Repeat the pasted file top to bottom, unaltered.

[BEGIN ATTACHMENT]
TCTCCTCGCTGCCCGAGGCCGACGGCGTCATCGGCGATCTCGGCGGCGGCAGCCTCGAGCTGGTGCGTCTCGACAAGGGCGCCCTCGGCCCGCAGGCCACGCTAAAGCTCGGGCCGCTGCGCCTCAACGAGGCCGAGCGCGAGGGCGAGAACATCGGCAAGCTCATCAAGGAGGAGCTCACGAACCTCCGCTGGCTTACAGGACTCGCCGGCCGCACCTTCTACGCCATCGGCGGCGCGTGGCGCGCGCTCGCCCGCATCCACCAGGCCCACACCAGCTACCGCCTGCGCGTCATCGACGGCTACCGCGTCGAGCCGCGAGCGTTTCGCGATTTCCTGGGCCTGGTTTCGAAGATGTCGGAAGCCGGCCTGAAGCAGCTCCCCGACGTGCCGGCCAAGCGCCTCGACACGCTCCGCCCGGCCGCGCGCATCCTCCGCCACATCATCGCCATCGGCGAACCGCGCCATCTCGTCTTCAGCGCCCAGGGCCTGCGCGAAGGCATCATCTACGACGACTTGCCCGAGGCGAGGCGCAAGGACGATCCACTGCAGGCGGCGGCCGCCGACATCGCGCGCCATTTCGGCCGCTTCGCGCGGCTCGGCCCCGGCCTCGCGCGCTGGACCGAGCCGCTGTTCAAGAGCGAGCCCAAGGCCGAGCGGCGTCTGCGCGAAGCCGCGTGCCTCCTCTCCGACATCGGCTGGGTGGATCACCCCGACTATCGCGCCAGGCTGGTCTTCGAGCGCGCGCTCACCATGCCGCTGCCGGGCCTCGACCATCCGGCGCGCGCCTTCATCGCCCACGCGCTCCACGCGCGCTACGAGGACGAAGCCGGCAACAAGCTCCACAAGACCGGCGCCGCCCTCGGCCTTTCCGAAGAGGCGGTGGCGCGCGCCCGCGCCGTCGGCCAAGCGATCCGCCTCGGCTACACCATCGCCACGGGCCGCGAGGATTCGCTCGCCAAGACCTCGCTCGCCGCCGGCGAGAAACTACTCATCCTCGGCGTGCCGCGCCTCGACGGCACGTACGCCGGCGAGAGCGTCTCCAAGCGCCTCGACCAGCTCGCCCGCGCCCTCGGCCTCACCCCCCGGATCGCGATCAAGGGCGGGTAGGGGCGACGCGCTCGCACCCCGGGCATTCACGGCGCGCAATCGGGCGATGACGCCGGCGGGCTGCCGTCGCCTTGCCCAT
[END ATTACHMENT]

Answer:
TCTCCTCGCTGCCCGAGGCCGACGGCGTCATCGGCGATCTCGGCGGCGGCAGCCTCGAGCTGGTGCGTCTCGACAAGGGCGCCCTCGGCCCGCAGGCCACGCTAAAGCTCGGGCCGCTGCGCCTCAACGAGGCCGAGCGCGAGGGCGAGAACATCGGCAAGCTCATCAAGGAGGAGCTCACGAACCTCCGCTGGCTTACAGGACTCGCCGGCCGCACCTTCTACGCCATCGGCGGCGCGTGGCGCGCGCTCGCCCGCATCCACCAGGCCCACACCAGCTACCGCCTGCGCGTCATCGACGGCTACCGCGTCGAGCCGCGAGCGTTTCGCGATTTCCTGGGCCTGGTTTCGAAGATGTCGGAAGCCGGCCTGAAGCAGCTCCCCGACGTGCCGGCCAAGCGCCTCGACACGCTCCGCCCGGCCGCGCGCATCCTCCGCCACATCATCGCCATCGGCGAACCGCGCCATCTCGTCTTCAGCGCCCAGGGCCTGCGCGAAGGCATCATCTACGACGACTTGCCCGAGGCGAGGCGCAAGGACGATCCACTGCAGGCGGCGGCCGCCGACATCGCGCGCCATTTCGGCCGCTTCGCGCGGCTCGGCCCCGGCCTCGCGCGCTGGACCGAGCCGCTGTTCAAGAGCGAGCCCAAGGCCGAGCGGCGTCTGCGCGAAGCCGCGTGCCTCCTCTCCGACATCGGCTGGGTGGATCACCCCGACTATCGCGCCAGGCTGGTCTTCGAGCGCGCGCTCACCATGCCGCTGCCGGGCCTCGACCATCCGGCGCGCGCCTTCATCGCCCACGCGCTCCACGCGCGCTACGAGGACGAAGCCGGCAACAAGCTCCACAAGACCGGCGCCGCCCTCGGCCTTTCCGAAGAGGCGGTGGCGCGCGCCCGCGCCGTCGGCCAAGCGATCCGCCTCGGCTACACCATCGCCACGGGCCGCGAGGATTCGCTCGCCAAGACCTCGCTCGCCGCCGGCGAGAAACTACTCATCCTCGGCGTGCCGCGCCTCGACGGCACGTACGCCGGCGAGAGCGTCTCCAAGCGCCTCGACCAGCTCGCCCGCGCCCTCGGCCTCACCCCCCGGATCGCGATCAAGGGCGGGTAGGGGCGACGCGCTCGCACCCCGGGCATTCACGGCGCGCAATCGGGCGATGACGCCGGCGGGCTGCCGTCGCCTTGCCCAT